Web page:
As employees become more educated about the options available to them, they’re more likely to pursue those options. Photo: Joe Armao
You have to admit, the Peter Slipper and James Ashby affair is getting murkier by the day. There really is a chance – no matter how small – that Ashby’s allegations of harassment against his former employer are totally unfounded. If that’s the case, many business leaders would be able to relate to Slipper’s plight.
For an ethical boss, being falsely accused of harassment can be one of the most confronting and demoralising things to deal with at work. There is an important distinction, though, to be made between false claims and malevolent ones.
The employee was let off the hook by a petrified HR department desperately wanting to avoid industrial relations tribunals.
A false claim is when an employee misinterprets a colleague’s actions as harassment. For example, an innocent invitation to go to the pub after work for a drink can be erroneously perceived as a come-on. A malevolent claim, on the other hand, is when an employee fabricates a situation with the cruel intention of damaging a colleague’s reputation.
The latter happened to me while working in a large financial services organisation. There was an underperforming employee in my team, the type who never achieved her targets, constantly came in late, and spent more time moaning than working.
After a long period of coaching and professional counselling, she failed to show any improvement. She’d been issued with her first written warning, then her second, and just as we were preparing to terminate her employment, she conveniently lodged a formal complaint of workplace bullying.
It’s surprisingly not that uncommon. On at least half a dozen occasions this year, leaders have shared with me their tales of similar retaliatory tactics from their employees. (Curiously, all of them have been from the public service.)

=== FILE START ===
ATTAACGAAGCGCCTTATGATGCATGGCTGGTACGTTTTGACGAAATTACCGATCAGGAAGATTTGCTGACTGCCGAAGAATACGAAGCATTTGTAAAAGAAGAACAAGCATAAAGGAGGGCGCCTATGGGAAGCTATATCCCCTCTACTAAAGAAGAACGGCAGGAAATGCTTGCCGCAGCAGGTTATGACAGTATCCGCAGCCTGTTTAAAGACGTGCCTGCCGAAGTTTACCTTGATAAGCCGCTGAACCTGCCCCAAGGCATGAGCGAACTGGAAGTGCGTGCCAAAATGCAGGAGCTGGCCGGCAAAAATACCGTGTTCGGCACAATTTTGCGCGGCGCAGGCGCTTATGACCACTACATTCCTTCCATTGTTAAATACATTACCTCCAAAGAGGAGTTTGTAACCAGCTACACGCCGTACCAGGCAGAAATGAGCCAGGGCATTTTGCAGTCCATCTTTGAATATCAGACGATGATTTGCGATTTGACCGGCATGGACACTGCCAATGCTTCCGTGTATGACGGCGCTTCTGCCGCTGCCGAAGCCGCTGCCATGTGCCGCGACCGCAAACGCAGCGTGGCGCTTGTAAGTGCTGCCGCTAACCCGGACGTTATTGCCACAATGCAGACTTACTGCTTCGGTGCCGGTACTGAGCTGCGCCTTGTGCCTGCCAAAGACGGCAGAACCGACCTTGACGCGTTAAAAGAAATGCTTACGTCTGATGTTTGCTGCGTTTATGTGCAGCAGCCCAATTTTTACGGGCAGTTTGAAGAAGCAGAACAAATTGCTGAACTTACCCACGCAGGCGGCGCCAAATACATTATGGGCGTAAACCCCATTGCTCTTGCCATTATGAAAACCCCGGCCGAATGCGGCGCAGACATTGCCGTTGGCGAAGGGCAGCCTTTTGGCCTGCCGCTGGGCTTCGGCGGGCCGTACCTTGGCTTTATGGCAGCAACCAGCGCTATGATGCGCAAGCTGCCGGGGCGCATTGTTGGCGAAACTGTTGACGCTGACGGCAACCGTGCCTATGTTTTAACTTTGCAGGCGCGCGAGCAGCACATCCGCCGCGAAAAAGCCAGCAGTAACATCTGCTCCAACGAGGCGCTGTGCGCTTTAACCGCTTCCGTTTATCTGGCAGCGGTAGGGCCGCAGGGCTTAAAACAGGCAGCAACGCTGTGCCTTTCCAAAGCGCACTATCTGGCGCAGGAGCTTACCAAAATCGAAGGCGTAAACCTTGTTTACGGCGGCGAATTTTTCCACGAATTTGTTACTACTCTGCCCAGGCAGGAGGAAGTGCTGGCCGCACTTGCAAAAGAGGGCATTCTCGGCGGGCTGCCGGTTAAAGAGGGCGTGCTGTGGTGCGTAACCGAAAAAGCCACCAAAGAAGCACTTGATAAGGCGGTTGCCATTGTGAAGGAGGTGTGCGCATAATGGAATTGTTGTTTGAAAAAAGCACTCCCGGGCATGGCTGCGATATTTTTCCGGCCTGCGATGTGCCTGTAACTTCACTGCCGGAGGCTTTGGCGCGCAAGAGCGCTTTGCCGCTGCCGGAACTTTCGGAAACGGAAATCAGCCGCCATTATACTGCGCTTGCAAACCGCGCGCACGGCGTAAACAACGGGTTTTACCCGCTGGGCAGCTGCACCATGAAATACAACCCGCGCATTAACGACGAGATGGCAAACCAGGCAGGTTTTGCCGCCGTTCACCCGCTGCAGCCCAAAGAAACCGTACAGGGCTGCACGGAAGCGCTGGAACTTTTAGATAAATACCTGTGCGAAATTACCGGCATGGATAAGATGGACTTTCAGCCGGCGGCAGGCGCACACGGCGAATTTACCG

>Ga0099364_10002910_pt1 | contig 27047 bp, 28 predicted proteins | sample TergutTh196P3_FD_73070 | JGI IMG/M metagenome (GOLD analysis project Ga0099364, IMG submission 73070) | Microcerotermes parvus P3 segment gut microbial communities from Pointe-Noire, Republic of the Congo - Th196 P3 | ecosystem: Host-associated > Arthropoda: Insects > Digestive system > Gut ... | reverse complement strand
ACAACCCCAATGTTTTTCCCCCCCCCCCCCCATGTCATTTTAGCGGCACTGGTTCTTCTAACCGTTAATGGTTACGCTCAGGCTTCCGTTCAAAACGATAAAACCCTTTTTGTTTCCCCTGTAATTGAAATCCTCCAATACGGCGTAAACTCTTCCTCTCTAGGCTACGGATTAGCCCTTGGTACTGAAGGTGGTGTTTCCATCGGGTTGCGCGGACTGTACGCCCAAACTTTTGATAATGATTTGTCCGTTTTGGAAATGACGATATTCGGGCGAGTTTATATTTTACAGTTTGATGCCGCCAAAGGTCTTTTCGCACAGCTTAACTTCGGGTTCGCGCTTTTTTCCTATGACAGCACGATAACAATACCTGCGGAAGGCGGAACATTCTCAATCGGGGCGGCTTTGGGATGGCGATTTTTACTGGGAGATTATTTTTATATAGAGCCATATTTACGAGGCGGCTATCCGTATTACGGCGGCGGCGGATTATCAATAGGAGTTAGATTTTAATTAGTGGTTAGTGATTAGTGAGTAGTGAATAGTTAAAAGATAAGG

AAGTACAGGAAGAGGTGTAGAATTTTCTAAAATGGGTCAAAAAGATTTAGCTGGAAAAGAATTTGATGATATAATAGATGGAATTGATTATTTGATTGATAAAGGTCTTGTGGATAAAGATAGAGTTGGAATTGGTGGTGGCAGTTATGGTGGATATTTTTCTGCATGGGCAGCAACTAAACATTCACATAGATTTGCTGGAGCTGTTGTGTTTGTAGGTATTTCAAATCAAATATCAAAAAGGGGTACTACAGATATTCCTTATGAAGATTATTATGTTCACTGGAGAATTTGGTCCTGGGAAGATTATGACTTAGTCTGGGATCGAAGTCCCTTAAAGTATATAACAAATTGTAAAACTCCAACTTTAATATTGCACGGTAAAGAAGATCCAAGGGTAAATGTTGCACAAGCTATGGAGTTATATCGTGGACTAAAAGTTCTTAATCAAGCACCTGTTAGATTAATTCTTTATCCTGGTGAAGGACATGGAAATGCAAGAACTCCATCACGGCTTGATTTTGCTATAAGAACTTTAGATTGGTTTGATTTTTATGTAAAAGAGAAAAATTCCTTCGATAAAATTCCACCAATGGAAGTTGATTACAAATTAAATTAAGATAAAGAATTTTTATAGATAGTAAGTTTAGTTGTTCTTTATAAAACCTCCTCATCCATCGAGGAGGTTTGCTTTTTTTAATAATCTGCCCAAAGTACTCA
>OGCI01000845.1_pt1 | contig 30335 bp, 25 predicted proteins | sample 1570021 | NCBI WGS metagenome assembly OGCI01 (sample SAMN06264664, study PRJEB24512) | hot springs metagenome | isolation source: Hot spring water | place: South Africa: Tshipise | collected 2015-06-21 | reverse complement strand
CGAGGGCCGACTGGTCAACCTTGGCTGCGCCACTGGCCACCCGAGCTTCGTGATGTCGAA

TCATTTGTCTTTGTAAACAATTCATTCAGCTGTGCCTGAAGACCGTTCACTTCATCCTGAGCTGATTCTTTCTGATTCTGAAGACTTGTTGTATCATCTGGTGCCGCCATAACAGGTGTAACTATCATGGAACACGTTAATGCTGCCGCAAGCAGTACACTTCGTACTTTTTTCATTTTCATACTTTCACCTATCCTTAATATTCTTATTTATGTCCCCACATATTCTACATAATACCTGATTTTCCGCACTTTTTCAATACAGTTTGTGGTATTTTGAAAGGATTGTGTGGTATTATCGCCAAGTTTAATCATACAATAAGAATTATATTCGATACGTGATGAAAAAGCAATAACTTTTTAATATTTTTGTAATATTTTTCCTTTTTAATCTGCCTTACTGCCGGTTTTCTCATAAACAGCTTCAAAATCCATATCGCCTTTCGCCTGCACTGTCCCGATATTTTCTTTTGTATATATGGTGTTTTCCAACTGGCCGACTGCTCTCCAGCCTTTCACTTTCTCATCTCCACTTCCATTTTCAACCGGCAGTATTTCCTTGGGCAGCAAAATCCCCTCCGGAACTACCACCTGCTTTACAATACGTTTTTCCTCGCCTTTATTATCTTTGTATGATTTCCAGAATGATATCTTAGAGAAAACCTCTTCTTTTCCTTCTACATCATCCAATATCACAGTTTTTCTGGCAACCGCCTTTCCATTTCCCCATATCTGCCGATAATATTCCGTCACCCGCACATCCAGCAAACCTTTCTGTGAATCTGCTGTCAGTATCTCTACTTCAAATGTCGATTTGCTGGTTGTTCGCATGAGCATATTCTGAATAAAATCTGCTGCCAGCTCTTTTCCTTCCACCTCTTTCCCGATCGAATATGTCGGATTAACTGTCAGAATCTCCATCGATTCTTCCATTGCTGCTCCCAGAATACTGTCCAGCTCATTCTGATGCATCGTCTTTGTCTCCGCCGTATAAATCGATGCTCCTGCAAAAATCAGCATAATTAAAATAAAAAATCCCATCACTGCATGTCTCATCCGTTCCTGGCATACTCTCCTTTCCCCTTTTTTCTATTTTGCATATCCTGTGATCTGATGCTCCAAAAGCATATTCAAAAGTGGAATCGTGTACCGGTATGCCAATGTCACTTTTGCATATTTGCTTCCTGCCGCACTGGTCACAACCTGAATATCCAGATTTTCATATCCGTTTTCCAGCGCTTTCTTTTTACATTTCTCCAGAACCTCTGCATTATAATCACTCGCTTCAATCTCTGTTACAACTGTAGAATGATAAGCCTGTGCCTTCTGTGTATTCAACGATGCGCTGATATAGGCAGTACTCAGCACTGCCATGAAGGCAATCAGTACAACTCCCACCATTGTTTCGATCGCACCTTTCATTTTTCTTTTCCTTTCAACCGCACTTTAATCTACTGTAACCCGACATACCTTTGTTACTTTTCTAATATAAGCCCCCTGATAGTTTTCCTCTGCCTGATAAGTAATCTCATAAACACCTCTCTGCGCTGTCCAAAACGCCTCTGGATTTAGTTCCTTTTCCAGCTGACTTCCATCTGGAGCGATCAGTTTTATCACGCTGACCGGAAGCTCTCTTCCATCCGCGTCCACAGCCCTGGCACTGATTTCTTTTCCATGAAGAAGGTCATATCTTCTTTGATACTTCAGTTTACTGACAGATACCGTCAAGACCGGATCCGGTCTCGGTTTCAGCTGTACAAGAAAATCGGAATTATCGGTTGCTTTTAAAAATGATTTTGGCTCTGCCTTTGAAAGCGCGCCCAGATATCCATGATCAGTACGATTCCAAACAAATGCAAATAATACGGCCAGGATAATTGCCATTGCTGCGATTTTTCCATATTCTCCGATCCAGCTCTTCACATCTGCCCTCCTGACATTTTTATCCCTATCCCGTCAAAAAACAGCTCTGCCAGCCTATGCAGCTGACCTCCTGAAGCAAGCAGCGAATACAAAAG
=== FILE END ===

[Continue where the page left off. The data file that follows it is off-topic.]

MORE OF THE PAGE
The consequence in each case has been the same. Upon making the false claim of harassment, the employee was let off the hook by a petrified HR department desperately wanting to avoid industrial relations tribunals or intrusive media coverage. And the message that sends to other employees is quite simple: you’ve always got one last card left up your sleeve.
It’s an issue that seems to be getting worse. Harmers Lawyers, a specialist workplace legal firm, revealed a couple of years ago that there had been a “significant” increase in false bullying claims. Two reasons explain this trend.
The first is awareness. As employees become more educated about the options available to them, they’re more likely to pursue those options.
The second reason can be attributed to insecurity. When employees feel as though their job is on the line because of an impending restructure – or personal poor performance – they might be compelled to use a false claim of harassment as a way of keeping their job safe.
It’s not even solely an issue of harassment; it’s also one of false discrimination. Take, for instance, the employee who misses out on a promotion because of his own shortcomings but blames homophobia instead. Or the employee who doesn’t earn a pay rise but immediately assumes it’s because of misogyny.
Earlier this year, Vivienne Dye was ordered by the Federal Court to pay $5.85 million in legal costs after her claims of sexual harassment against two managers were found to be untrue. The judge labelled her a liar with a “venomous desire for revenge”, and he congratulated her former employer – the Commonwealth Bank – for fighting to clear the managers’ names rather than opting for a payout to make her go away.
There was another case in the UK last year that attracted a lot of attention because of its unexpected outcome. Debbie Smith sued her boss, Tim Watts, for sexual harassment, discrimination and victimisation. When her claims were found to be fictitious, she was made to pay damages of £100,000.
What both of those cases demonstrate is that to knowingly lodge a false claim of harassment is, in itself, harassment.
What do you think? Have you ever had to deal with false accusations?
Follow James Adonis on Twitter @jamesadonis